Blog: Recent Focus on Environmental and Occupational Exposures to Trichloroethylene (TCE) as Part of a Complex Combination of Factors Leading to Parkinson’s Disease

In response to rising rates of Parkinson’s Disease, attention has been focused on finding the cause or causes. One of these focus points landed on environmental exposure to trichloroethylene (TCE) as a contributing risk factor. Researcher, Briana R. de Miranda, a toxicologist who studies TCE at the University of Alabama, Birmingham School of Medicine and has recently published on TCE as an environmental contaminant and risk for Parkinson’s is quoted in the Guardian stating, “We are under-sampling how many people are exposed to TCE. It’s probably a lot more than we guess.” In her research, author de Miranda concluded “[t]he selective vulnerability of dopaminergic neurons to mechanisms of TCE-induced toxicity make the solvent a candidate for PD (Parkinson’s Disease) risk”, however determined further research was needed to gauge the role of TCE (and/or similar organic solvents) in neurodegeneration. Further, de Miranda noted that individuals with known Parkinson’s Disease risk factors, including the LRRK2 mutation, “may benefit from certain preventative measures (e.g. water or air filtration) if they live or work in an area with high TCE contamination”.

Parkinson’s disease is a common, progressive neurodegenerative disorder which currently affects about 1 million Americans and approximately 1% of people over 65 years of age. There are no known biomarkers or objective screening tests for Parkinson’s disease and most cases are considered idiopathic. Research into idiopathic Parkinson’s disease has described a “spectrum of conditions resulting from the death of the pigmented dopaminergic neurones of the substantia nigra” and unlikely to have a single cause. According to Dr. Ted Dawson, M.D., Ph.D., director of the Institute for Cell Engineering at Johns Hopkins, “[a]bout 10 to 20 percent of Parkinson’s disease cases are linked to a genetic cause” and the majority of the idiopathic or “unknown” Parkinson’s disease cases are a combination of environmental exposures and genetics. To date the environmental causes of Parkinson’s that have been studied and are implicated as risk factors include exposure to farming chemicals (pesticides & herbicides), Vietnam-era exposure to Agent Orange, work with heavy metals, and use of solvents and detergents. An injury related potential risk factors includes head trauma. The development of Parkinson’s disease related or not related to environmental hazards may be a complex interplay between genetics, the environmental and other factors. To evaluate for risk factors such as environmental causes and to improve the accuracy of prodromal Parkinson’s disease diagnosis, gene‐environment interactions should be investigated.

On January 13, 2017, the Agency for Toxic Substances and Disease Registry (ATSDR) completed and published their study, an Assessment of the Evidence for the Drinking Water Contaminant at Camp Lejeune and Specific Cancers and Other Diseases. The study entailed epidemiological evaluations and assessments to determine if the military personal, Marines and Navy, as well as civilians residing and working in the Marine Corp Camp Lejeune located in Jacksonville, NC were at an increased risk for certain health effects as a result of exposure to potable water on the base found to be contaminated with volatile organic compounds (VOCS). The ATSDR study used data from water modeling to reconstruct monthly levels of contaminants in the base drinking water that included trichloroethylene (TCE). Parkinson disease was found to be elevated among civilian workers at Camp Lejeune but could not be evaluated in the study of Marines/Navy personnel due to small numbers of test subjects. The ATSDR integrated their findings from Camp Lejeune with findings from studies of other populations found to be exposed occupationally or environmentally to the same chemicals detected in the drinking water at Camp Lejeune including, TCE, to assess the strength of the evidence supporting causality of adverse health effects from exposures to the drinking water contaminants. The ATSDR determined the epidemiological evidence for TCE exposure and for tetrachloroethylene (PCE) exposure as a risk for Parkinson disease was limited to only a few studies. From this, the ATSDR placed a high weight on studies and articles associated with “mechanistic information” from animal studies for evidence of causation. With regards to Parkinson’s disease and TCE, the ATSDR assessment found “equipoise and above evidence for causation”. Meaning although the combined human and animal evidence may not be sufficient to conclude with certainty that a causal relationship exists, it is sufficiently strong to infer that the evidence for causality is above equipoise.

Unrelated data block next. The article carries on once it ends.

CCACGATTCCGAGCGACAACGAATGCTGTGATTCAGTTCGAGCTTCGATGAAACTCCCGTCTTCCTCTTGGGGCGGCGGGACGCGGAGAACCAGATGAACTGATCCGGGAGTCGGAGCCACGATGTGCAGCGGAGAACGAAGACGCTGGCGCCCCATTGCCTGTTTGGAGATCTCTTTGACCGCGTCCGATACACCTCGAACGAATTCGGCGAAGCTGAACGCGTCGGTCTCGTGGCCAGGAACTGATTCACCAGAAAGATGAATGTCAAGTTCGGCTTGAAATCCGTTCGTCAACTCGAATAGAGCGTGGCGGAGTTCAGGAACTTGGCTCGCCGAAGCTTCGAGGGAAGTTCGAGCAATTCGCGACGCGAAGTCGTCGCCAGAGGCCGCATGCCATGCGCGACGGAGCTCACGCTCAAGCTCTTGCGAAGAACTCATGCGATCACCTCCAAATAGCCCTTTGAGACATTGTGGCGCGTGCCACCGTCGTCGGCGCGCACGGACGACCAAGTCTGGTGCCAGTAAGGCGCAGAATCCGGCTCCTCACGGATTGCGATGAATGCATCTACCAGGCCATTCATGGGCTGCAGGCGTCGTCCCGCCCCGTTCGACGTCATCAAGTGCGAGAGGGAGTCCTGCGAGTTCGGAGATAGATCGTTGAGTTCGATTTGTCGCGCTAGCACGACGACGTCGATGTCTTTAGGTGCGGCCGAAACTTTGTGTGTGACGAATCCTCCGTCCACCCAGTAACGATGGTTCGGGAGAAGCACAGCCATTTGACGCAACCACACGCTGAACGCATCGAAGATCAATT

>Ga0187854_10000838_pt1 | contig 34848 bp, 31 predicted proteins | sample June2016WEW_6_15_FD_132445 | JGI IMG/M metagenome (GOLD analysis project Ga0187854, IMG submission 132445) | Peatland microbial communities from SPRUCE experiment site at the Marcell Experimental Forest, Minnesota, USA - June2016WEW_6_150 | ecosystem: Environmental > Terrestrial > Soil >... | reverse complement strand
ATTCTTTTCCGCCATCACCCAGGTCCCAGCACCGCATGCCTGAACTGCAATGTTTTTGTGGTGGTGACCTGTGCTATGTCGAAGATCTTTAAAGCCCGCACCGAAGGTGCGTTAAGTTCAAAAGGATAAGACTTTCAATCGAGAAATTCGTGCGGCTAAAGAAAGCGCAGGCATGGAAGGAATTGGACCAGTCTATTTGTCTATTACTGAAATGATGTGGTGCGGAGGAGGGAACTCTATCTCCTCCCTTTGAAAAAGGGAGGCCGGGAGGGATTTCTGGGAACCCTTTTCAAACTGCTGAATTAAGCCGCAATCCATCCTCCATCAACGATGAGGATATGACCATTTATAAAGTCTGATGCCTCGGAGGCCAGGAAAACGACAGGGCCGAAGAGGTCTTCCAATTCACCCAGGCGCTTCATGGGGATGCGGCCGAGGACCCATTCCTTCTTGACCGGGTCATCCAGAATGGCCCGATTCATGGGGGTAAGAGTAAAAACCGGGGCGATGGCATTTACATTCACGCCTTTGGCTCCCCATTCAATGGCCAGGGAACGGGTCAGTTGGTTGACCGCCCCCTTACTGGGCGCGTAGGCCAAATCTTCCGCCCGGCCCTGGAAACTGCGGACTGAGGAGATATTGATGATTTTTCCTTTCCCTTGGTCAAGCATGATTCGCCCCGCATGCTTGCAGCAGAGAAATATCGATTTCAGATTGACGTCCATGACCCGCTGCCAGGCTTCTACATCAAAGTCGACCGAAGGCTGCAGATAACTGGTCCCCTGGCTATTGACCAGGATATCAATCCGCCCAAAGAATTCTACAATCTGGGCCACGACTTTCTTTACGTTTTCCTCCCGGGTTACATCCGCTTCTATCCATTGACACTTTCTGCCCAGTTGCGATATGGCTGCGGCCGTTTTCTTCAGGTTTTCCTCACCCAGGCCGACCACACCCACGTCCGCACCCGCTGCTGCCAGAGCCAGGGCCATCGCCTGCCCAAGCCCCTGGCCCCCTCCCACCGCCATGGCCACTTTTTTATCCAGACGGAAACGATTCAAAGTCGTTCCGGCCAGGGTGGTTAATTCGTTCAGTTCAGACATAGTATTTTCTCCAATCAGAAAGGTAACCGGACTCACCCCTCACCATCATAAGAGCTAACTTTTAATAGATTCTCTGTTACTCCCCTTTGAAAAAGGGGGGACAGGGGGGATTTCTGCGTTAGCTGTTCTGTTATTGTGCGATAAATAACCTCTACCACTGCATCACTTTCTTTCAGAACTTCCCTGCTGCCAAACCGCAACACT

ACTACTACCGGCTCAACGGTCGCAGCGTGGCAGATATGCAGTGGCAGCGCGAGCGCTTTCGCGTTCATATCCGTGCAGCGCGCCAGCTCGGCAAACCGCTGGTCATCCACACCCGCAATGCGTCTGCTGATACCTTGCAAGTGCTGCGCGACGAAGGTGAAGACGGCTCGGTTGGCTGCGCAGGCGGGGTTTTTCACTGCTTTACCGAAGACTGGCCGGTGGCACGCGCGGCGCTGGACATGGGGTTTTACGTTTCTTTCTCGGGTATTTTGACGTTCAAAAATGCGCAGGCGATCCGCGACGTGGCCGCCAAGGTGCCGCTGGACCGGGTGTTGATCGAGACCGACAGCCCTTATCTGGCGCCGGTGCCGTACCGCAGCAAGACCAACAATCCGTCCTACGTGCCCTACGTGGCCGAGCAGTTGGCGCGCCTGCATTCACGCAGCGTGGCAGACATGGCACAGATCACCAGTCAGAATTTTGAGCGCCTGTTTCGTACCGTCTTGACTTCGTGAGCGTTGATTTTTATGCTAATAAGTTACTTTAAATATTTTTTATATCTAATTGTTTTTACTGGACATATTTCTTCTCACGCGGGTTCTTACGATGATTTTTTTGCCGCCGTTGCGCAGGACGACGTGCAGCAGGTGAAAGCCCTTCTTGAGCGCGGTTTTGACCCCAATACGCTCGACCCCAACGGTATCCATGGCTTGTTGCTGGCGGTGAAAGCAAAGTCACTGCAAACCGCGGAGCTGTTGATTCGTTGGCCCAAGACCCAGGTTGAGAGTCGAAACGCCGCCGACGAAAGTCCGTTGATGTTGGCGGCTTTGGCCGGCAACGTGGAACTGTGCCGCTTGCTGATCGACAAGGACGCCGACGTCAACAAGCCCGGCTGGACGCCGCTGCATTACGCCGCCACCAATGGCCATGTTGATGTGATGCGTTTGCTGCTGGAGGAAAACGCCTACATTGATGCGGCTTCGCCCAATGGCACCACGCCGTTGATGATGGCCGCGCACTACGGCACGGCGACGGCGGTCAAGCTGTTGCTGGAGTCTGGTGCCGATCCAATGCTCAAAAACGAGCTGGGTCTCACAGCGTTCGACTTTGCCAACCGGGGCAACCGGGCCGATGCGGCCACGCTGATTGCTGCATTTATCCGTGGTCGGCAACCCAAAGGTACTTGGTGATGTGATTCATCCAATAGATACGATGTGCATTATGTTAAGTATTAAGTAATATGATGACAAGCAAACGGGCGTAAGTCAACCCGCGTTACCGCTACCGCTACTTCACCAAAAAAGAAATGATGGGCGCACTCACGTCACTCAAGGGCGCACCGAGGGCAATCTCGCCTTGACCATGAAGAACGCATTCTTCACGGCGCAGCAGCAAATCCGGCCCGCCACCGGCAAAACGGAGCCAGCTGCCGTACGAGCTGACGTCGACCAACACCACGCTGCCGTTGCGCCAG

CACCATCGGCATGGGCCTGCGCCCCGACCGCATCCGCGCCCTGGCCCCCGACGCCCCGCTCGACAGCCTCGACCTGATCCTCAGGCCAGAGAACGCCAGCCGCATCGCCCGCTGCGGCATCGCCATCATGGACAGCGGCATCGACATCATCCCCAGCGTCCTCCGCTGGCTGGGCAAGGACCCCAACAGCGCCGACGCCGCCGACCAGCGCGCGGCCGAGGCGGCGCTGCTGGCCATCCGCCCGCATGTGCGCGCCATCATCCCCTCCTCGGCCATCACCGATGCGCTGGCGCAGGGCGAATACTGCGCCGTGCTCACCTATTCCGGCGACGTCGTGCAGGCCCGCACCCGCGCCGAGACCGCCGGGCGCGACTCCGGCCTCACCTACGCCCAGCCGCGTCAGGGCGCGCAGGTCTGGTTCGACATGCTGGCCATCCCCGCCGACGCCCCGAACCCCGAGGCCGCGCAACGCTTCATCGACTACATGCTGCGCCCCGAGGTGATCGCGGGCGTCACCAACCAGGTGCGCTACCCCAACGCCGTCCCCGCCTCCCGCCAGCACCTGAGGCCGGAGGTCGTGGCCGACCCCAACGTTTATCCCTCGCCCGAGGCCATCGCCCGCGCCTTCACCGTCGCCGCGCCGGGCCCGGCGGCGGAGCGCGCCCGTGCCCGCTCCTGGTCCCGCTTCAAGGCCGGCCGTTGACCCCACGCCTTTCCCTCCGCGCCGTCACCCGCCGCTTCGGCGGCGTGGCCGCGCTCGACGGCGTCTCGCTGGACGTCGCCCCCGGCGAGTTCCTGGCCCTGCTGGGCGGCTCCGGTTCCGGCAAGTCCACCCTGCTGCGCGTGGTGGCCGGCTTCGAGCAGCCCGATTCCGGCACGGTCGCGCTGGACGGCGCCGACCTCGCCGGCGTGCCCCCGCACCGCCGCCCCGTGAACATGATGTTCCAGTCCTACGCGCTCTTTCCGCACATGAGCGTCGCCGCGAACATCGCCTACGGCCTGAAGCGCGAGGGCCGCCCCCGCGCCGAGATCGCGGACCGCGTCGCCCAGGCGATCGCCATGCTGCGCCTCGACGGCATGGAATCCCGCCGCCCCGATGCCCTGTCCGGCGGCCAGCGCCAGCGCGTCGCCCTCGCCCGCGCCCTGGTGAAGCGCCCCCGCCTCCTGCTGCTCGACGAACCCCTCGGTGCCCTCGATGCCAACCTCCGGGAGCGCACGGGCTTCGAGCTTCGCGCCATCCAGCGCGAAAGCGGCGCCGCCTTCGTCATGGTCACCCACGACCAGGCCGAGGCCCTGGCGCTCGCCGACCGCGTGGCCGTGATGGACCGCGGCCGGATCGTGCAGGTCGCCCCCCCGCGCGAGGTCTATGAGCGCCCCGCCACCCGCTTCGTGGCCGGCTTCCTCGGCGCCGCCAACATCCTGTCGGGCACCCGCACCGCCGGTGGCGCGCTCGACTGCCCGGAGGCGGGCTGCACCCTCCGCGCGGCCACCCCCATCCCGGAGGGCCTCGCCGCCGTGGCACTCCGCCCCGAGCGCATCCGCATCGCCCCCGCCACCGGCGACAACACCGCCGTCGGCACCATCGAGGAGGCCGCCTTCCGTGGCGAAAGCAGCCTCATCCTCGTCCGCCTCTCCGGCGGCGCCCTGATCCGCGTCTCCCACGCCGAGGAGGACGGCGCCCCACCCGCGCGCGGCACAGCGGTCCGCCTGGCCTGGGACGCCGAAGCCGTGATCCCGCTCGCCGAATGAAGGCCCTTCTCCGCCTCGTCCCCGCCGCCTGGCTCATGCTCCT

Further, during their study the ATSDR researchers focused on occupational exposures to “any solvents” including chlorinated solvents, aromatic solvents, and TCE/PCE with the exception of the review of one study looking at VOC contaminated drinking water. Exposure assessments were predominantly based on a job/exposure matrix from the review and assessment by industrial hygienists of work/job histories obtained through interviews or plant records.

Risk factors associated with exposures such as those evaluated as to TCE and Parkinson’s disease, should include frequency, duration, and strength of dose, as part of a complex combination of factors with numerous potential exposure pathways that include both workplace and environmental exposures. RHP’s team of trained health scientists and risk assessment specialists can help clients with concerns related to alleged exposures to TCE, including exposure-informed hazard assessment and controls.